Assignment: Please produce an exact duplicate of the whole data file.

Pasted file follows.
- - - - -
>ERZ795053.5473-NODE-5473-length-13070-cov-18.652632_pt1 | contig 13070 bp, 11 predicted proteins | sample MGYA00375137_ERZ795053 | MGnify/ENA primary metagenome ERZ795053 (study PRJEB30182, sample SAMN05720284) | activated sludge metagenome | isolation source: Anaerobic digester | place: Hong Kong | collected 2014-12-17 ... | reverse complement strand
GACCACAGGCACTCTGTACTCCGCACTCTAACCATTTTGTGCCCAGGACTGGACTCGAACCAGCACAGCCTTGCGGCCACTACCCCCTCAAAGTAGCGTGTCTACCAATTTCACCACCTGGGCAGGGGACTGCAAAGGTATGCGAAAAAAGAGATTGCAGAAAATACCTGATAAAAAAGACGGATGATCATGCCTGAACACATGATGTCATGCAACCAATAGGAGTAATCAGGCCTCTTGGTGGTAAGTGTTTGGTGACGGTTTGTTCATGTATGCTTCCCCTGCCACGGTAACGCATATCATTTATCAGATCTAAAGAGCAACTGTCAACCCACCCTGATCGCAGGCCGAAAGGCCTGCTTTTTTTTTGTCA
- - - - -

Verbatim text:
>ERZ795053.5473-NODE-5473-length-13070-cov-18.652632_pt1 | contig 13070 bp, 11 predicted proteins | sample MGYA00375137_ERZ795053 | MGnify/ENA primary metagenome ERZ795053 (study PRJEB30182, sample SAMN05720284) | activated sludge metagenome | isolation source: Anaerobic digester | place: Hong Kong | collected 2014-12-17 ... | reverse complement strand
GACCACAGGCACTCTGTACTCCGCACTCTAACCATTTTGTGCCCAGGACTGGACTCGAACCAGCACAGCCTTGCGGCCACTACCCCCTCAAAGTAGCGTGTCTACCAATTTCACCACCTGGGCAGGGGACTGCAAAGGTATGCGAAAAAAGAGATTGCAGAAAATACCTGATAAAAAAGACGGATGATCATGCCTGAACACATGATGTCATGCAACCAATAGGAGTAATCAGGCCTCTTGGTGGTAAGTGTTTGGTGACGGTTTGTTCATGTATGCTTCCCCTGCCACGGTAACGCATATCATTTATCAGATCTAAAGAGCAACTGTCAACCCACCCTGATCGCAGGCCGAAAGGCCTGCTTTTTTTTTGTCA